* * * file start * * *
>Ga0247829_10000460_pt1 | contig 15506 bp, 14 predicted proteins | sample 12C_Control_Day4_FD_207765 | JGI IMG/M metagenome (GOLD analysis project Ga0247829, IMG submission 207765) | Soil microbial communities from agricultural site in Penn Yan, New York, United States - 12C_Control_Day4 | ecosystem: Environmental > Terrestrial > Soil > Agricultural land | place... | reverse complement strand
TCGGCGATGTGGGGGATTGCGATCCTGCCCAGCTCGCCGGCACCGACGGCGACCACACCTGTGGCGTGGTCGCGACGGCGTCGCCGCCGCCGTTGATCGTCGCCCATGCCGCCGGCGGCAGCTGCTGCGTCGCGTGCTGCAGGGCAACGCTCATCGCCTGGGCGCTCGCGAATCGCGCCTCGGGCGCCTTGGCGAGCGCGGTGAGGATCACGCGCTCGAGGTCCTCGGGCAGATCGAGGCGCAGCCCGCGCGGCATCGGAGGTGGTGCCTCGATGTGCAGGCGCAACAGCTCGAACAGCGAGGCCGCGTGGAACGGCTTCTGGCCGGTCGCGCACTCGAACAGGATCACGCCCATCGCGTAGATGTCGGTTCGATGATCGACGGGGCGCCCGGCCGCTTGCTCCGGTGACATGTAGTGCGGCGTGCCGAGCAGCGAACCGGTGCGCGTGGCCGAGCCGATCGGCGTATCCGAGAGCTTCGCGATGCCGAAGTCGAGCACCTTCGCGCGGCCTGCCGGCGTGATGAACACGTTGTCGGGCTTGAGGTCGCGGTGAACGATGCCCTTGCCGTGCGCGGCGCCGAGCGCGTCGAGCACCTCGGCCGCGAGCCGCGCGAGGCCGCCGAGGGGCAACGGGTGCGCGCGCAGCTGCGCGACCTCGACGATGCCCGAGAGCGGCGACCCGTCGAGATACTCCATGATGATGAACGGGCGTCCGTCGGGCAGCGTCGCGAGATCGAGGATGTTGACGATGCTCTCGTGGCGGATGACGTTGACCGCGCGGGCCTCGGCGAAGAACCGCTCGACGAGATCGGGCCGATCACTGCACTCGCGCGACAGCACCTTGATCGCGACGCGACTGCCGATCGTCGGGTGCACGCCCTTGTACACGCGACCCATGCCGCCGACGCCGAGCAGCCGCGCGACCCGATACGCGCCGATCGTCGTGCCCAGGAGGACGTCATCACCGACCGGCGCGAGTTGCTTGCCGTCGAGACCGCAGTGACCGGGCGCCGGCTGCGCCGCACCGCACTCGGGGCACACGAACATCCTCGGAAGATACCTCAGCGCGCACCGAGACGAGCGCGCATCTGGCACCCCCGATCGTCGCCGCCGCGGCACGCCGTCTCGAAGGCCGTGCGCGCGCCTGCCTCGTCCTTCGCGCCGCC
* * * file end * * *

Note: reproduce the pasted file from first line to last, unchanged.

>Ga0247829_10000460_pt1 | contig 15506 bp, 14 predicted proteins | sample 12C_Control_Day4_FD_207765 | JGI IMG/M metagenome (GOLD analysis project Ga0247829, IMG submission 207765) | Soil microbial communities from agricultural site in Penn Yan, New York, United States - 12C_Control_Day4 | ecosystem: Environmental > Terrestrial > Soil > Agricultural land | place... | reverse complement strand
TCGGCGATGTGGGGGATTGCGATCCTGCCCAGCTCGCCGGCACCGACGGCGACCACACCTGTGGCGTGGTCGCGACGGCGTCGCCGCCGCCGTTGATCGTCGCCCATGCCGCCGGCGGCAGCTGCTGCGTCGCGTGCTGCAGGGCAACGCTCATCGCCTGGGCGCTCGCGAATCGCGCCTCGGGCGCCTTGGCGAGCGCGGTGAGGATCACGCGCTCGAGGTCCTCGGGCAGATCGAGGCGCAGCCCGCGCGGCATCGGAGGTGGTGCCTCGATGTGCAGGCGCAACAGCTCGAACAGCGAGGCCGCGTGGAACGGCTTCTGGCCGGTCGCGCACTCGAACAGGATCACGCCCATCGCGTAGATGTCGGTTCGATGATCGACGGGGCGCCCGGCCGCTTGCTCCGGTGACATGTAGTGCGGCGTGCCGAGCAGCGAACCGGTGCGCGTGGCCGAGCCGATCGGCGTATCCGAGAGCTTCGCGATGCCGAAGTCGAGCACCTTCGCGCGGCCTGCCGGCGTGATGAACACGTTGTCGGGCTTGAGGTCGCGGTGAACGATGCCCTTGCCGTGCGCGGCGCCGAGCGCGTCGAGCACCTCGGCCGCGAGCCGCGCGAGGCCGCCGAGGGGCAACGGGTGCGCGCGCAGCTGCGCGACCTCGACGATGCCCGAGAGCGGCGACCCGTCGAGATACTCCATGATGATGAACGGGCGTCCGTCGGGCAGCGTCGCGAGATCGAGGATGTTGACGATGCTCTCGTGGCGGATGACGTTGACCGCGCGGGCCTCGGCGAAGAACCGCTCGACGAGATCGGGCCGATCACTGCACTCGCGCGACAGCACCTTGATCGCGACGCGACTGCCGATCGTCGGGTGCACGCCCTTGTACACGCGACCCATGCCGCCGACGCCGAGCAGCCGCGCGACCCGATACGCGCCGATCGTCGTGCCCAGGAGGACGTCATCACCGACCGGCGCGAGTTGCTTGCCGTCGAGACCGCAGTGACCGGGCGCCGGCTGCGCCGCACCGCACTCGGGGCACACGAACATCCTCGGAAGATACCTCAGCGCGCACCGAGACGAGCGCGCATCTGGCACCCCCGATCGTCGCCGCCGCGGCACGCCGTCTCGAAGGCCGTGCGCGCGCCTGCCTCGTCCTTCGCGCCGCC